WASHINGTON — House Minority Whip Newt Gingrich (R-Ga.), displaying the confrontational style that delights many of his party colleagues and infuriates many Democrats, claimed Thursday that he has the votes to succeed retiring Rep. Robert H. Michel (R-Ill.) as House minority leader.
Gingrich, literally backed by more than 60 Republicans who chanted, "Newt, Newt," as he declared his candidacy, used the occasion to denounce President Clinton and Defense Secretary Les Aspin for what he said is a failed policy in Somalia.
"The commander in chief has an obligation to be militarily competent," Gingrich said, implying that Clinton does not measure up.
The Georgia lawmaker, who barely survived reelection challenges to his congressional seat in 1990 and 1992, said he has solid pledges of support from 106 of the 175 Republicans in this Congress and expects to get more before the intraparty contest in December, 1994. To win, he needs the votes of a majority of Republicans casting ballots.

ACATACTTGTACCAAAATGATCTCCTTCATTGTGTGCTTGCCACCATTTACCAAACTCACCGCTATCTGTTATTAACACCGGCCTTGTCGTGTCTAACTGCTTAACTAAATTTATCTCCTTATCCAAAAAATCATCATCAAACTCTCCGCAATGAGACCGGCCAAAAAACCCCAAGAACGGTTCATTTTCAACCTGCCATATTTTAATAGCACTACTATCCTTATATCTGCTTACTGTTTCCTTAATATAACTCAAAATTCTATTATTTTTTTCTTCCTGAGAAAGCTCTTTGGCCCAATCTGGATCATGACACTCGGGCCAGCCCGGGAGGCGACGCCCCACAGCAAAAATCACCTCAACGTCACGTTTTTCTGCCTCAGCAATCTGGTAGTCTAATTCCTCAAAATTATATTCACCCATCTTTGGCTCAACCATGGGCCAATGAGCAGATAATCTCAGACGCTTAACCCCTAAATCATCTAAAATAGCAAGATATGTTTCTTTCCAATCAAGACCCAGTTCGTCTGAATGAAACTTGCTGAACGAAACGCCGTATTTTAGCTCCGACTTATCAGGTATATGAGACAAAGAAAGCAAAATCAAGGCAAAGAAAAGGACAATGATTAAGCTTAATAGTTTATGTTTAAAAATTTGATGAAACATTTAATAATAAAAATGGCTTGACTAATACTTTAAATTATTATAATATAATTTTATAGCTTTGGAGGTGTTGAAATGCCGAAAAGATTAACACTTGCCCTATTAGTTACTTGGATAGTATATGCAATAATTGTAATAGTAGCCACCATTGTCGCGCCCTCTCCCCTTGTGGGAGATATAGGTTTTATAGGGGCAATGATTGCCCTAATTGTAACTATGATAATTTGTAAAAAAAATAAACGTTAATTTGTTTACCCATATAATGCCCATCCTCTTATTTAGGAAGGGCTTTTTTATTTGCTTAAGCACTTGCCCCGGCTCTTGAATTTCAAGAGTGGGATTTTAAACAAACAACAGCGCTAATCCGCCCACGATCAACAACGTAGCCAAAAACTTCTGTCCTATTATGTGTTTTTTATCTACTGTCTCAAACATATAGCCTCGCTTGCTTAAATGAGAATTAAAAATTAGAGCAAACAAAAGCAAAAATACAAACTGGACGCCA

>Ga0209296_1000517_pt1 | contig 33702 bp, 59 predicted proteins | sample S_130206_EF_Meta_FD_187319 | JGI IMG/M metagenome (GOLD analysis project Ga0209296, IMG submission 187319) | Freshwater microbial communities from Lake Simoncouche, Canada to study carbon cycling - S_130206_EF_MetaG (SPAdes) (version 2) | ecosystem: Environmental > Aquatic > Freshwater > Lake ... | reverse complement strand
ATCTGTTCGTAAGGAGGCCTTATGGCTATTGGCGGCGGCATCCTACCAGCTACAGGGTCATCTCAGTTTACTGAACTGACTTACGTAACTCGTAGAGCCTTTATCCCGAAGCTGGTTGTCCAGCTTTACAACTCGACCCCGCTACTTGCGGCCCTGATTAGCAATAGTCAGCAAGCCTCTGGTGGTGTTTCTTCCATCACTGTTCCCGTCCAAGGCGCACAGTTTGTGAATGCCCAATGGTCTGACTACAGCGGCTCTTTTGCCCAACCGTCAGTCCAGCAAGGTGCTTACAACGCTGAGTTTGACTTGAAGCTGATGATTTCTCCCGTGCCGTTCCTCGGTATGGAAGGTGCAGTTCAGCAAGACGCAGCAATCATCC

The election is 14 months away and the electorate that will choose a new leader could be changed by the number of Republican retirements, defeats of incumbents and GOP victories by candidates running against Democrats in 1994.
At issue will be whether House Republicans want to promote Gingrich or turn to a more pragmatic conservative, such as Gerald B.H. Solomon (R-N.Y.), to be the chief strategist and spokesman for the GOP minority in the House. Solomon, a friend of Michel's, has announced that he will run against Gingrich for the leadership post.
Republicans from all segments of the party in the House attended the announcement to endorse Gingrich as the leader who is most likely to help the party recapture control of the House for the first time in 40 years.
Gingrich, 50, presented himself as the spokesman for a new generation of conservatives, declaring: "We know the welfare state has failed . . . . Our generation must replace the welfare state with an opportunity society."